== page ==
Kalam S, Hill J, Baheerathan A, et al., 2019, OUTCOME IN A HIGHLY ACTIVE MULTIPLE SCLEROSIS COHORT IN THE UK, Annual Meeting of the Association-of-British-Neurologists (ABN), Publisher: BMJ PUBLISHING GROUP, Pages: E55-E55, ISSN: 0022-3050
Mehra V, Rhone E, Widya S, et al., 2019, Epstein-barr virus and monoclonal gammopathy of clinical significance in autologous stem cell transplantation for multiple sclerosis., Clinical Infectious Diseases, Vol: 69, Pages: 1757-1763, ISSN: 1058-4838
INTRODUCTION: Autologous hematopoietic stem cell transplantation (AHSCT) with anti-thymocyte globulin (ATG) conditioning as treatment of active multiple sclerosis (MS) is rapidly increasing across Europe (EBMT registry data 2017). Clinically significant Epstein-Barr virus reactivation (EBV-R) following AHSCT with ATG for severe autoimmune conditions is an underrecognized complication relative to T-cell deplete transplants performed for hematological diseases. This retrospective study reports EBV-R associated significant clinical sequelae in MS patients undergoing AHSCT with rabbit ATG. METHODS: Retrospective data were analyzed for 36 consecutive MS-AHSCT patients at Kings College Hospital, London. All patients routinely underwent weekly EBV DNA polymerase chain reaction monitoring and serum electrophoresis for monoclonal gammopathy (MG or M-protein). EBV-R with rising Epstein-Barr viral load, M-protein, and associated clinical sequelae were captured from clinical records. RESULTS: All patients had evidence of rising EBV DNA-emia, including 7 who were lost to long-term follow-up, with a number of them developing high EBV viral load and associated lymphoproliferative disorder (LPD). Nearly 72% (n = 18/29) developed de novo MG, some with significant neurological consequences with high M-protein and EBV-R. Six patients required anti-CD20 therapy (rituximab) with complete resolution of EBV related symptoms. Receiver operating characteristics estimated a peak EBV viremia of >500 000 DNA copies/mL correlated with high sensitivity (85.5%) and specificity (82.5%) (area under the curve: 0.87; P = .004) in predicting EBV-R related significant clinical events. CONCLUSION: Symptomatic EBV reactivation increases risk of neurological sequelae and LPD in MS-AHSCT. We recommend regular monitoring for EBV and serum electrophoresis for MG in MS patients in the first 3 months post-AHSCT.
Nicholas RS, Han E, Raffel J, et al., 2019, Over three decades study populations in progressive multiple sclerosis have become older and more disabled, but have lower on-trial progression rates: A systematic review and meta-analysis of 43 randomised placebo-controlled trials, MULTIPLE SCLEROSIS JOURNAL, Vol: 25, Pages: 1462-1471, ISSN: 1352-4585
Sridharan S, Raffel J, Nandoskar A, et al., 2019, Confirmation of specific binding of the 18 kDa translocator protein (TSPO) radioligand [18F]GE-180: a blocking study using XBD173 in multiple sclerosis normal appearing white and grey matter, Molecular Imaging and Biology, Vol: 21, Pages: 935-944, ISSN: 1536-1632
Purpose: Positron emission tomography (PET) ligands exhibit different levels of non-displaceable binding in vivo. In the case of ligands for the 18 kDa translocator protein (TSPO), the component of non-displaceable binding for the most widely used radiotracer, [11C]-(R)-PK11195, is relatively high compared to that for newer TSPO ligands. Non-displaceable binding is not often quantified in humans in vivo, partially due to a lack of available ligands that are known to be safe with which to displace binding to the target receptor. Recently, however, a technique has been developed to quantify the non-displaceable binding of TSPO tracers in vivo, by blocking the receptor with the TSPO ligand XBD173 and comparing the total volume of distribution ( ) pre and post-blockade. Here, we used an occupancy plot to quantify the non-displaceable binding ( ) of the TSPO PET tracers [18F]GE-180 and [11C]PBR28 in cohorts of people with multiple sclerosis (MS). We also compared plots of subjects carrying both high and mixed binding affinity polymorphisms of TSPO to estimate while potentially avoiding the need for receptor blockade.Procedures: Twelve people with multiple sclerosis (MS) and high (HAB) or mixed (MAB) affinity binding for TSPO underwent baseline MRI and 90-minute dynamic [18F]GE-180 PET (n=6; 3 HAB and 3 MAB) or [11C]PBR28 PET (n=6; 3 HAB, 3 MAB). Either one week later ([18F]GE-180) or the same afternoon ([11C]PBR28), participants had repeat PET following a 90mg dose of XBD173. PET images were co-registered with T1 MR volumetric images and regions of interest (ROIs) were defined using the 83-region Hammers atlas. Arterial blood sampling was used to generate plasma input functions for the two-tissue compartment model to quantify . The non-displaceable fraction of the total volume of distribution ( ) was calculated using two independent methods: the occupancy plot (by modelling the differences in signal post XBD173), and the polymorphism plot (by modelling the differences in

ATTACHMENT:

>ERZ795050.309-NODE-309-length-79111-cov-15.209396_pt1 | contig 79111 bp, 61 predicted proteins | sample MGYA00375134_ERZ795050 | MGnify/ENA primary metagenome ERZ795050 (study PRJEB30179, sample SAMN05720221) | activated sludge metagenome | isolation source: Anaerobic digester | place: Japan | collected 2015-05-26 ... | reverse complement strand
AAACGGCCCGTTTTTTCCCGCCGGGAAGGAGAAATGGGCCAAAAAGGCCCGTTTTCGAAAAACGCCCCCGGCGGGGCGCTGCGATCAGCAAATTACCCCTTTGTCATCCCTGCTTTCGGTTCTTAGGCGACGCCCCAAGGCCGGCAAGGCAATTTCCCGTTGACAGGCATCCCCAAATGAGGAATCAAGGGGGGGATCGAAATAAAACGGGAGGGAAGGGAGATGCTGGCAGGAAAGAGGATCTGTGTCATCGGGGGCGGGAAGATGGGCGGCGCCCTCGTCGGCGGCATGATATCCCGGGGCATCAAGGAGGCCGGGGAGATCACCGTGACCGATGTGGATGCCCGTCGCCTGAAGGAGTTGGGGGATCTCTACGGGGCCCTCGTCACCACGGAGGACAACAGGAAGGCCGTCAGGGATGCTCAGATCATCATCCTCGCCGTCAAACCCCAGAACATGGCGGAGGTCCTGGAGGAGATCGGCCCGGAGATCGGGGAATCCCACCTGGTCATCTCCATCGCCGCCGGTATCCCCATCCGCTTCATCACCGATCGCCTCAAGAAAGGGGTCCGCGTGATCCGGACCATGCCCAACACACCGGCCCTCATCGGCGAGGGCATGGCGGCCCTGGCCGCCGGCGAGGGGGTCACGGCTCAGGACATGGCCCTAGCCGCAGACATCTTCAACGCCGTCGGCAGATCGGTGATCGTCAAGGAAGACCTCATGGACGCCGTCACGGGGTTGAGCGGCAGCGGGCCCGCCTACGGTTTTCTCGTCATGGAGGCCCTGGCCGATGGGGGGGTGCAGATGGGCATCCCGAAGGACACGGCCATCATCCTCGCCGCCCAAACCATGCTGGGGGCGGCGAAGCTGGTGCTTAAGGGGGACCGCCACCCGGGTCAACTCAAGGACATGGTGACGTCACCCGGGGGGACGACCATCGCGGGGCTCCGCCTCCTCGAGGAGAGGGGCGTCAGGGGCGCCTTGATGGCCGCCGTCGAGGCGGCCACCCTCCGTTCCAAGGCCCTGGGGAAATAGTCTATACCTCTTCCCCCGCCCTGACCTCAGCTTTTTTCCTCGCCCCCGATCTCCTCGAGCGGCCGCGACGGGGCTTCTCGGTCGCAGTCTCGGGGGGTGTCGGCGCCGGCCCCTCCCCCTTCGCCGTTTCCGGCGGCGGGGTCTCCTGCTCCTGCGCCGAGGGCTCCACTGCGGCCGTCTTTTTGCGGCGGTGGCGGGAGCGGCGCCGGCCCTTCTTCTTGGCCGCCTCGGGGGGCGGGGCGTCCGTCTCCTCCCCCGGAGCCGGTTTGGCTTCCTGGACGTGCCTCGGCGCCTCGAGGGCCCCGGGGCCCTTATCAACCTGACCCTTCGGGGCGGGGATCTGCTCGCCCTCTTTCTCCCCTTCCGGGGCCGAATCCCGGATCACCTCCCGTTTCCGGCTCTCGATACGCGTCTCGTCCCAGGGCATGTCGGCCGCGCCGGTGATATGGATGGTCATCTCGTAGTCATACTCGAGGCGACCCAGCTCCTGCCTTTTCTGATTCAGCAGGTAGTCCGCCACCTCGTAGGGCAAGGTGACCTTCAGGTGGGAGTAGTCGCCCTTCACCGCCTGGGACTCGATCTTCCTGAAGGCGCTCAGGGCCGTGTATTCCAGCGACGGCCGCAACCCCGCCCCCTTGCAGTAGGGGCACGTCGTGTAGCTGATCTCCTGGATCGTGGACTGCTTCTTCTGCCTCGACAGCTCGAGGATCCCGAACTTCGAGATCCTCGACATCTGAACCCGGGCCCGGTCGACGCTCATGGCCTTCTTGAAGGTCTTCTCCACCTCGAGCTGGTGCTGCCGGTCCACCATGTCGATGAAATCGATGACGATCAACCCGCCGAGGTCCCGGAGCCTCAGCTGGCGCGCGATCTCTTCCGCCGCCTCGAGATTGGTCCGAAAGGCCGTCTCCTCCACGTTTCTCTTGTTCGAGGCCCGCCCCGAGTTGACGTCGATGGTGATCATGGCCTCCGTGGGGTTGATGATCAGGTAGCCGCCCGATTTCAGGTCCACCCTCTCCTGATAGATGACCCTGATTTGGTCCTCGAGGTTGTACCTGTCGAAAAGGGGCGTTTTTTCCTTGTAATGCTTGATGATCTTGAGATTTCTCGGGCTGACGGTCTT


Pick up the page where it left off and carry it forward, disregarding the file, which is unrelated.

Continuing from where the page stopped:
Nicholas R, Chang K, Romozzi M, et al., 2019, Programmed cell death ligand 1 (PD-L1) in multiple sclerosis (MS) serum and cerebrospinal fluid (CSF), 35th Congress of the European-Committee-for-Treatment-and-Research-in-Multiple-Sclerosis (ECTRIMS) / 24th Annual Conference of Rehabilitation in MS, Publisher: SAGE PUBLICATIONS LTD, Pages: 444-445, ISSN: 1352-4585
Sovetkina A, Scalfari A, Tona F, et al., 2019, Development of auto-immune thyroid dysfunction in Alemtuzumab treated multiple sclerosis patients is associated with better clinical outcome, 35th Congress of the European-Committee-for-Treatment-and-Research-in-Multiple-Sclerosis (ECTRIMS) / 24th Annual Conference of Rehabilitation in MS, Publisher: SAGE PUBLICATIONS LTD, Pages: 917-917, ISSN: 1352-4585